The early German settlers found cranberries in the bogs and marshes and introduced the cranberry sauce for meat accompaniment. Grapes, native to America were used as a juice or made into jelly. The grapes used in the wine industry today is not from the native grapes but an import from Europe.

Corn, pumpkins, squash and ornamental gourds have all the colors depicting the end of the growing season and are being used as natural decorations with dried leaves both inside and outside of our homes for fall and Thanksgiving. Most of these fruit and vegetables can be found in or around our gardens making the connection with Thanksgiving.

Next meeting will be on Tuesday, November 7th @7.30 pm in the Senior Centre Auditorium, Tillsonburg Community Complex. This month there will be Hilde Makkink from Makkink Sunflower Farm, Tillsonburg demonstrating decorating ideas. There will be three draws for her creations!  Members remember this meeting is the Photo Competition results and tour sign up.  Non-members welcome $2 per meeting or become a member and get extra benefits.

For further information check out or join us on Facebook – tillsonburghorticultural.



Grass Needs Fall Attention

by Angela Lassam
It’s Still Just Dirt, The Tillsonburg News – September 2017

It has suddenly become Fall where the garden chores become very different. It is a time for reflection and maybe reorganization. Grass seems to be something we rarely consider this time of year but to get a good appearance next year there are a few things we can do now.

Bare patches in the lawn are easier to repair in the fall as the ground will not dry out and germination will come easily. A scattering of topsoil over the seeds will keep them in place and encourage growth. The last mowing of the lawn needs to be a little higher than summer cutting for protection. It will also allow the chopped leaves to give it a mulching for the winter.

When it seems as if the grass is no longer growing it is time to apply a fall fertilizer. It will sustain the roots throughout the winter and will allow the uptake in the early spring for growth as soon as the temperature is right. If it is done in the fall you can delay application again until May.

In the flower beds you can divide many of the perennials to encourage more blooms. There are several common plants that thrive after this and it also allows us to share with fellow gardeners or to reorganize a tired bed. Asiatic lilies, Oriental lilies, Siberian iris all grow extra bulbs attached to the original planted one. Division is a way of expanding your garden colour. Peonies can be lifted and divided in the fall. Astilbe, Veronica and Bleeding Heart will all bloom better after being divided.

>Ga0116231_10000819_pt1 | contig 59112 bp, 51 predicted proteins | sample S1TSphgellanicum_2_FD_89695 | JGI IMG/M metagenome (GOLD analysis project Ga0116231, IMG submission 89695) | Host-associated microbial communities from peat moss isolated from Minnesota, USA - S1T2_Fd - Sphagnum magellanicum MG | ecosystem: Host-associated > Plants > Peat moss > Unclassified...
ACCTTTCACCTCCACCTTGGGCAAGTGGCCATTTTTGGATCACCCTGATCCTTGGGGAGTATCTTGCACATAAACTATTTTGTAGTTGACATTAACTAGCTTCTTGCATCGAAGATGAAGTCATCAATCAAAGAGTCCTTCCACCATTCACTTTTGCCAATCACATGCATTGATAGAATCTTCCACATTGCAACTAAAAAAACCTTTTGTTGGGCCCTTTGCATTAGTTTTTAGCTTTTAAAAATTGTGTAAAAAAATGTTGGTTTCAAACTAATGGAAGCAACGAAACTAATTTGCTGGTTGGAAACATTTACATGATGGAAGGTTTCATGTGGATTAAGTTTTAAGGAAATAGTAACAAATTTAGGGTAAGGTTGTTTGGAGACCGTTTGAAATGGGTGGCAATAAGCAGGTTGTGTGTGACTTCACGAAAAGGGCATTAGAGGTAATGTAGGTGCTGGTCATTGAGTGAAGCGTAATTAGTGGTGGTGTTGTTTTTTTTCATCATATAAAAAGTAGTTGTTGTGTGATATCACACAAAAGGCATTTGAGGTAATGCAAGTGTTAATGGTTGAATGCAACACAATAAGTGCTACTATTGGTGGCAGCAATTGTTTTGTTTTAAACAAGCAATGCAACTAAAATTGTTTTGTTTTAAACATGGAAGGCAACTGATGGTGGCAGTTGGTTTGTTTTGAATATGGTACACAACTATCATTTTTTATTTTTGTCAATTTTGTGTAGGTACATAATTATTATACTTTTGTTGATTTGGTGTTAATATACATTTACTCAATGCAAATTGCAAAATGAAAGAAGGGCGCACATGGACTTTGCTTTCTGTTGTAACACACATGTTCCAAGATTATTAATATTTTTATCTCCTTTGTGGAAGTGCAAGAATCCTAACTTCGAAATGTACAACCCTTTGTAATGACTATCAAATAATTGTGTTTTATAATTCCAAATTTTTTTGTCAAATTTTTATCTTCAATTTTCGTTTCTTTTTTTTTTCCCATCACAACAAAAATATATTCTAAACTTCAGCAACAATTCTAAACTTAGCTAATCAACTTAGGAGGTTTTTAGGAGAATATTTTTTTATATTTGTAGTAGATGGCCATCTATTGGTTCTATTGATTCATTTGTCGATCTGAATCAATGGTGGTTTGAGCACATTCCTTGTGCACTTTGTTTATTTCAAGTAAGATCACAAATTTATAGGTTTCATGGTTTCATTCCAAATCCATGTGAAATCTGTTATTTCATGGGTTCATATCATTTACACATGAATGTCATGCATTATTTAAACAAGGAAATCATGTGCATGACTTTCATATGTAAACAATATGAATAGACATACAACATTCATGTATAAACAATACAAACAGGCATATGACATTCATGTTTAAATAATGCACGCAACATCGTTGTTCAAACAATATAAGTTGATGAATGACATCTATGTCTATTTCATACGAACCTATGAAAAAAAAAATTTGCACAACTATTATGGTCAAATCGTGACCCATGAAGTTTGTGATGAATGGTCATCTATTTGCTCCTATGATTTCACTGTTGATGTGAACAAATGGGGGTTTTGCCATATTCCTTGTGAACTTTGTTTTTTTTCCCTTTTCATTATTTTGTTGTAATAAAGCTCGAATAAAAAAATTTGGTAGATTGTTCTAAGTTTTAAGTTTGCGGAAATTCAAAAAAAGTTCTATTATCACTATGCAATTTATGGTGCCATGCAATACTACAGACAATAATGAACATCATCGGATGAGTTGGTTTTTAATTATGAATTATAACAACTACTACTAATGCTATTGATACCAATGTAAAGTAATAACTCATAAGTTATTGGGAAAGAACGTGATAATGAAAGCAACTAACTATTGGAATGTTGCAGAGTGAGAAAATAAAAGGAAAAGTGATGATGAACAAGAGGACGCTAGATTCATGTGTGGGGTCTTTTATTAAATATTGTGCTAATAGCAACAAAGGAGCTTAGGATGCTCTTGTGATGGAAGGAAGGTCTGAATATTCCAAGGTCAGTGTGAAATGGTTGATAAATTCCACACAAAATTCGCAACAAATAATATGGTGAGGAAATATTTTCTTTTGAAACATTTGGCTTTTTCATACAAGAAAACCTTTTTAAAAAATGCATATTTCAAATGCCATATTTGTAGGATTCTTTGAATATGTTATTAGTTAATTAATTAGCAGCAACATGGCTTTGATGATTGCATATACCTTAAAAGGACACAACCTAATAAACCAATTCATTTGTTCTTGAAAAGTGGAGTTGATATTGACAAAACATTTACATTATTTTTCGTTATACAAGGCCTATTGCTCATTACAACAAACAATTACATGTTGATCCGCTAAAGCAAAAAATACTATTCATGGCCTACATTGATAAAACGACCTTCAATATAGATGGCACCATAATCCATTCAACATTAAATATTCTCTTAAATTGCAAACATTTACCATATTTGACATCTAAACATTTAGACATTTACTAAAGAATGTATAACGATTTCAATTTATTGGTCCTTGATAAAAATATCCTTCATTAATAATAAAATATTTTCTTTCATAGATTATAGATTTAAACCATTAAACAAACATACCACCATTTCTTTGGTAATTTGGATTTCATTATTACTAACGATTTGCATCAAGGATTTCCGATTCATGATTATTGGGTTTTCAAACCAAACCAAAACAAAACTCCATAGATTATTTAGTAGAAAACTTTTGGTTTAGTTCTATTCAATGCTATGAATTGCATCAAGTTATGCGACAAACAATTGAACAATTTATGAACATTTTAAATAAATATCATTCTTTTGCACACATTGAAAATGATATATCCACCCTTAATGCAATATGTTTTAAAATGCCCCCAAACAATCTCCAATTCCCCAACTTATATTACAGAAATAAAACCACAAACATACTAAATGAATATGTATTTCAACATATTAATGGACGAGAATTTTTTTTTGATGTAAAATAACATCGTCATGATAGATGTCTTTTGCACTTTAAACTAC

Strawberry runners can be transplanted to either tidy up an existing bed or enlarge it. Careful lifting is necessary as they are tender with small roots but snip the runner and plant it as you would any annual.

There is always the task of planting some of the new varieties of spring bulbs and maybe invest in some of the more unusual ones. After browsing through a new catalogue I found some interesting bulbs. Fritillaria is an old spring bulb but worth a mention. There are many to choose from either as a crown of colour or a bells formation. I also saw a Camassia Blue Melody which is a violet blue flower with variegated foliage. Eremurus commonly called foxtail lily has a spiked flower and is available in various colours. It is deer resistant and drought tolerant. I found a Muscari Golden Fragrance. Its common name is Grape Hyacinth but not typical in appearance. The flowers are a novelty to see with golden tubular florets and a topping of purple tubes.

Lastly leaves can be used as mulch for the winter on the flower beds and will encourage early growth to all perennials. If there is an abundance of leaves on the lawn in late fall it is advisable to rake them up as the snow and rain will create a mat which will stifle new growth next year.

Next meeting will be on Tuesday, October 3rd @ 7.30 pm in the Senior Centre Auditorium, Tillsonburg Community Complex. Speaker for this meeting will be Larry Peterson, Professor Emeritus, University of Guelph. He will talk about fungi and what lies beneath the soil.  Members remember this meeting is the Photo Competition. For details check the Tillogram. Non-members welcome for $2 per meeting or become a member and get extra benefits.